!” And forgetting his own weakness ; banishing, too, from his thoughts all recollection of the taunts and insults and persecutions he had just before suffered, or rather bearing in mind the injunctions of his Master, “Love your enemies, bless them that curse you, do good to them that hate you, and pray for them which despitefully use you, and persecute you," the good man, standing in the midst of the terrified passengers, who had eagerly gathered round him, lifted up his voice to God in earnest and urgent supplication. Above the noise of the elements, the howling of the wind and the beating of the waves, the voice was heard by all, praying that God would have mercy upon the miserable sinners on whom his hand was now. so evidently laid in threatened anger; that He who rules over all things, who holds the winds in his fist, the waters of the sea in the hollow of his hand, would be graciously pleased to say to the storm, “Peace, be still."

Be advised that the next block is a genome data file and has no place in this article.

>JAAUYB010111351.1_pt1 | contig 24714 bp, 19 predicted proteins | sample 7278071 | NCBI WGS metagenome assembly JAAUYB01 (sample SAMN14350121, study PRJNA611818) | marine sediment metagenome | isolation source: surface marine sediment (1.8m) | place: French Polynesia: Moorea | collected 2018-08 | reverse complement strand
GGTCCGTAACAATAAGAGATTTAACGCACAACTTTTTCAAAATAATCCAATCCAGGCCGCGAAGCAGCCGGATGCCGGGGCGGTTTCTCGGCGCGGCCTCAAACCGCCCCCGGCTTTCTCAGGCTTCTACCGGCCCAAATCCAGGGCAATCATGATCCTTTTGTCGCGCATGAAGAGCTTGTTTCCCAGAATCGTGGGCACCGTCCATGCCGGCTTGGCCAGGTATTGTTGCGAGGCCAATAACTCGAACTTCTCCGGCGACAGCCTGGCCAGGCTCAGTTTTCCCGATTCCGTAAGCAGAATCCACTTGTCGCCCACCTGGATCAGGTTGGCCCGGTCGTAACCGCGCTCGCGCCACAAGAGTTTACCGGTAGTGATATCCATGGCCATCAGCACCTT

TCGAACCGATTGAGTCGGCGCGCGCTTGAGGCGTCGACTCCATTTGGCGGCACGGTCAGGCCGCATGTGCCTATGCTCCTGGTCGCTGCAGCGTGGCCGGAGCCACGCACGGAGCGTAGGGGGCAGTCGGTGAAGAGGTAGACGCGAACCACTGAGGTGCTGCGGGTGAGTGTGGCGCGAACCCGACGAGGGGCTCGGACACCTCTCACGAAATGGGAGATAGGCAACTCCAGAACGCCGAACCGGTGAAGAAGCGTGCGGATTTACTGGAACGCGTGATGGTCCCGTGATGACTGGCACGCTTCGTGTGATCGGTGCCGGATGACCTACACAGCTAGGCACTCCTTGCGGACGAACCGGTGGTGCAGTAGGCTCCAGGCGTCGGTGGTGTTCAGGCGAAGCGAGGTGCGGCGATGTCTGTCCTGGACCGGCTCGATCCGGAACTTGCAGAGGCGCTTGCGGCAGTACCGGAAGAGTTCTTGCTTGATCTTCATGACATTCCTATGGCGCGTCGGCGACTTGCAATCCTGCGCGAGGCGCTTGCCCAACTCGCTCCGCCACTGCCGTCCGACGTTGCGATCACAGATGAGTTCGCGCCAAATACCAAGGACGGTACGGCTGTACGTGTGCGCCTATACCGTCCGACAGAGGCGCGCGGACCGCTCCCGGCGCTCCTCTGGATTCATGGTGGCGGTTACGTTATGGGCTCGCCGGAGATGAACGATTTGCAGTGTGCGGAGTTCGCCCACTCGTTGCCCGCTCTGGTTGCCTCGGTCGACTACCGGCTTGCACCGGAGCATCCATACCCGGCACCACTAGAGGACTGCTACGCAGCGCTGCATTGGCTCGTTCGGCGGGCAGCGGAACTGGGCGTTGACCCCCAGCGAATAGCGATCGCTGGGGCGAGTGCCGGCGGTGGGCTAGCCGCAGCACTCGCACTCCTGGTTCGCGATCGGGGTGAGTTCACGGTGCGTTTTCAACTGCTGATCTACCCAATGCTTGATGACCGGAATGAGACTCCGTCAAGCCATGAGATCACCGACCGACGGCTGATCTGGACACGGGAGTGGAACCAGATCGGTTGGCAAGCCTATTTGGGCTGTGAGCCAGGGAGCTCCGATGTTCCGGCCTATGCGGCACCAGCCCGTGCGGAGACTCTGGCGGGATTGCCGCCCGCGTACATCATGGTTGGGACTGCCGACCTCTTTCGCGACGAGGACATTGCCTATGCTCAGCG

He prayed and prayed, and still the apparently-doomed vessel rolled fearfully; yet it held together. He continued in prayer, and his prayer was accompanied by the deep groans and convulsive sobs of many a fearful sinner who, it may be, for the first time for many a day, if ever, witnessed and listened to “the fervent, effectual prayer of a righteous man."

Effectual! Yes; for while he prayed a marvellous and utterly unlooked-for change commenced. The wind began to moderate its force, the waves, though still rough, abated in their fury; the pelting rain ceased, and gleams of sun. shine broke through the murky atmosphere, bringing with them some gleams of hope which brightened and strengthened, until at length the voice of prayer became the voice of praise for so prompt an answer, and so wonderful a de liverance from imminent danger and threatened death. Never before had any on board that old ferry-boat witnessed so literal a fulfilment of the psalmist's words